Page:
In Los Angeles, a public school just for boys

The school, known as BALA, emphasizes science, technology, arts, engineering and math, or STEAM education.

Put dozens of boys in a new school in South L.A., the first one in Los Angeles Unified devoted to young men.

Give them ties to knot over sweater vests bearing their names and the logo of the Boys Academic Leadership Academy.

Bring them to USC to show them what college looks like, and then return them to class. All on the first day of school.

Anything might happen.

One student might feel like he isn’t good enough to be there.

“What’s the point of putting this tie on?” a boy said to teacher Tommy Johnson. “I don’t deserve it.”


Johnson reassured him, “You’re exactly the type of kid that needs this.”

Another might express glee.

A sixth-grader named Josh started dancing the second he saw a camera. After it stopped recording, he asked Johnson, “Did I just embarrass myself?” (The answer was no.)

Another might be upset because his cellphone was confiscated — and return to class only when the district’s police chief tells him he can turn his day around.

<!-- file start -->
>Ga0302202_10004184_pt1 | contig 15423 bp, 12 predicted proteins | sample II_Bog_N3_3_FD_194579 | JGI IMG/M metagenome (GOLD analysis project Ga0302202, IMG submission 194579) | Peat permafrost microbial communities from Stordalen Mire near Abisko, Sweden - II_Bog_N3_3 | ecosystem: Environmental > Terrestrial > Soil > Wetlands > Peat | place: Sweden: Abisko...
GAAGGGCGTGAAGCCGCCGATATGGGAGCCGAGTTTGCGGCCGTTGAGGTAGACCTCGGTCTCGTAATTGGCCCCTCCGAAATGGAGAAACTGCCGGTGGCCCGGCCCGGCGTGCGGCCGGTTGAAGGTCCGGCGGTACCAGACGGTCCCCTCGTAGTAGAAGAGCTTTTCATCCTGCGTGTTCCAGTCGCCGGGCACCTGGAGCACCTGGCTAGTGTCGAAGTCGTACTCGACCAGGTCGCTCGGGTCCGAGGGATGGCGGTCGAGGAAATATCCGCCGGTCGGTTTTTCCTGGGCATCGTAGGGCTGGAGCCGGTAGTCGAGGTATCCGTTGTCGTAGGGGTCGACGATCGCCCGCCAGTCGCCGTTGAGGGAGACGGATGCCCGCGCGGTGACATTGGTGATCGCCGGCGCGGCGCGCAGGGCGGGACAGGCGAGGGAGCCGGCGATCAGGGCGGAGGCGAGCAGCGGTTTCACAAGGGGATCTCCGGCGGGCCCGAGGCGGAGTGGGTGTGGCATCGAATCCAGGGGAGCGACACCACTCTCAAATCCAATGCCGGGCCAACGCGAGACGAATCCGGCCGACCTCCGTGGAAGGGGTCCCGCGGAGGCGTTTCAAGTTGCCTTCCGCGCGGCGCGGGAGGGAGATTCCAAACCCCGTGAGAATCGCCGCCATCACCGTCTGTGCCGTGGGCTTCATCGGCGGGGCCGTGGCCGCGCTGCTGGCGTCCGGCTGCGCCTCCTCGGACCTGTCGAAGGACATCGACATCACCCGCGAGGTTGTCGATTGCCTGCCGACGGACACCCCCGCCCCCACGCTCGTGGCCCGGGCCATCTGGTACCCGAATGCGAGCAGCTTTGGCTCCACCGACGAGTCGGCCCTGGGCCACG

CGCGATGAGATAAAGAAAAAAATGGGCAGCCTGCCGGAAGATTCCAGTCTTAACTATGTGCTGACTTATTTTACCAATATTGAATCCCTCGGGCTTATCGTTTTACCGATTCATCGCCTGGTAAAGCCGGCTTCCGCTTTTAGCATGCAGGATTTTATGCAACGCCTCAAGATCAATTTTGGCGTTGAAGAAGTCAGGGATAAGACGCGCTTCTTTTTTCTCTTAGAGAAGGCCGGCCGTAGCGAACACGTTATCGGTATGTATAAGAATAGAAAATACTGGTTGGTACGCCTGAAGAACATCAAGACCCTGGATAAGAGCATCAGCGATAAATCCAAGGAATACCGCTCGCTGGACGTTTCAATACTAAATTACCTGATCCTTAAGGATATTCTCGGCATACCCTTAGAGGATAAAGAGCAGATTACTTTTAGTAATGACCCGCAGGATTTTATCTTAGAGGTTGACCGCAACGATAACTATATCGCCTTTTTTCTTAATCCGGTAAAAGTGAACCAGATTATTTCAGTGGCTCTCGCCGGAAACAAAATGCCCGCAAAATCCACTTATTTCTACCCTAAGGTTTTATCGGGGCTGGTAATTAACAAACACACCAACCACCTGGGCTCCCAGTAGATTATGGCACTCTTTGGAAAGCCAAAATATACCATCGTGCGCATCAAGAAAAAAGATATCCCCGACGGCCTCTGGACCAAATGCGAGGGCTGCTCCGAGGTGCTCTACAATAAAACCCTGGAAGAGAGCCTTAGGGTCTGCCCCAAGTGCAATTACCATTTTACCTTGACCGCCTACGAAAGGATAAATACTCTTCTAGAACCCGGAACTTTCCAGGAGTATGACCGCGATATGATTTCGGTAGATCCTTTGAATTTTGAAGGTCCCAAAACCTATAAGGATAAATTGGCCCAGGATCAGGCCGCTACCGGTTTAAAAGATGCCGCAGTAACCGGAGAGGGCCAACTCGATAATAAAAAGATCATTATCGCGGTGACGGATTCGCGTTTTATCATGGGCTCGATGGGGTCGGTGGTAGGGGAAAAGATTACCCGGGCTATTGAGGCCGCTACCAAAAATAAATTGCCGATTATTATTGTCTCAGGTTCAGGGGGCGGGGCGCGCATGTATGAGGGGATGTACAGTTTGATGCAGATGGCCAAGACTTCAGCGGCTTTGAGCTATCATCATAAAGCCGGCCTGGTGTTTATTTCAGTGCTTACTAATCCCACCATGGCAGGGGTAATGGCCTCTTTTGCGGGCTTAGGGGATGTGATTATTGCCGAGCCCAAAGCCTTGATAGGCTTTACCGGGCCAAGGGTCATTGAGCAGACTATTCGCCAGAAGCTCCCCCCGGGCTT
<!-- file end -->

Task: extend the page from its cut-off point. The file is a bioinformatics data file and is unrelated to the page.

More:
One might feel alienated enough from the new environment to leave class and try to escape through the front gate.

A pastor named Brian Davis — whose son attends BALA — was on hand to catch the boy who gave that a try. The boy told Davis he didn’t have a father figure at home and that he had been routinely told he was dumb. Davis told him that he belonged at BALA and escorted him back to class — where he stayed only after Davis gently held him by one arm and his teacher by the other.

L.A. Unified opened a boys’ school after it launched the single-sex Girls Academic Leadership Academy in Mid-City last year — in part to comply with its interpretation of a federal regulation. But it’s also the kind of unusual offering that the district hopes will help its ongoing fight to recapture enrollment — and revenue — lost to charter schools.

“The district is trying to give parents a unique opportunity they feel they can’t get through charter schools,” said Tyrone Howard, a professor and associate dean for equity and inclusion at UCLA’s education and information school. But, he said, “you can’t just say it; you have to ensure the quality.”

You also have to get students to enroll, which so far is a problem. The school, starting with grades six and seven (with plans to eventually grow into a high school), attracted 87 students on the first day of classes. As of August 24, 94 students were enrolled.

It is also on its second principal: Jeremy McDavid built out the program but in July was transferred to another school, the one previously led by current BALA Principal Donald Moorer. The switch happened because “the numbers were low,” said George McKenna, the L.A. Unified school board member who pushed for BALA’s creation. He said it wasn’t McDavid’s fault.

The leadership change has been noticed. At an orientation before the school year began, Amber Banks, one of just three parents or guardians present, asked for McDavid because she’d learned about the school from him at a presentation to a Boy Scouts troop.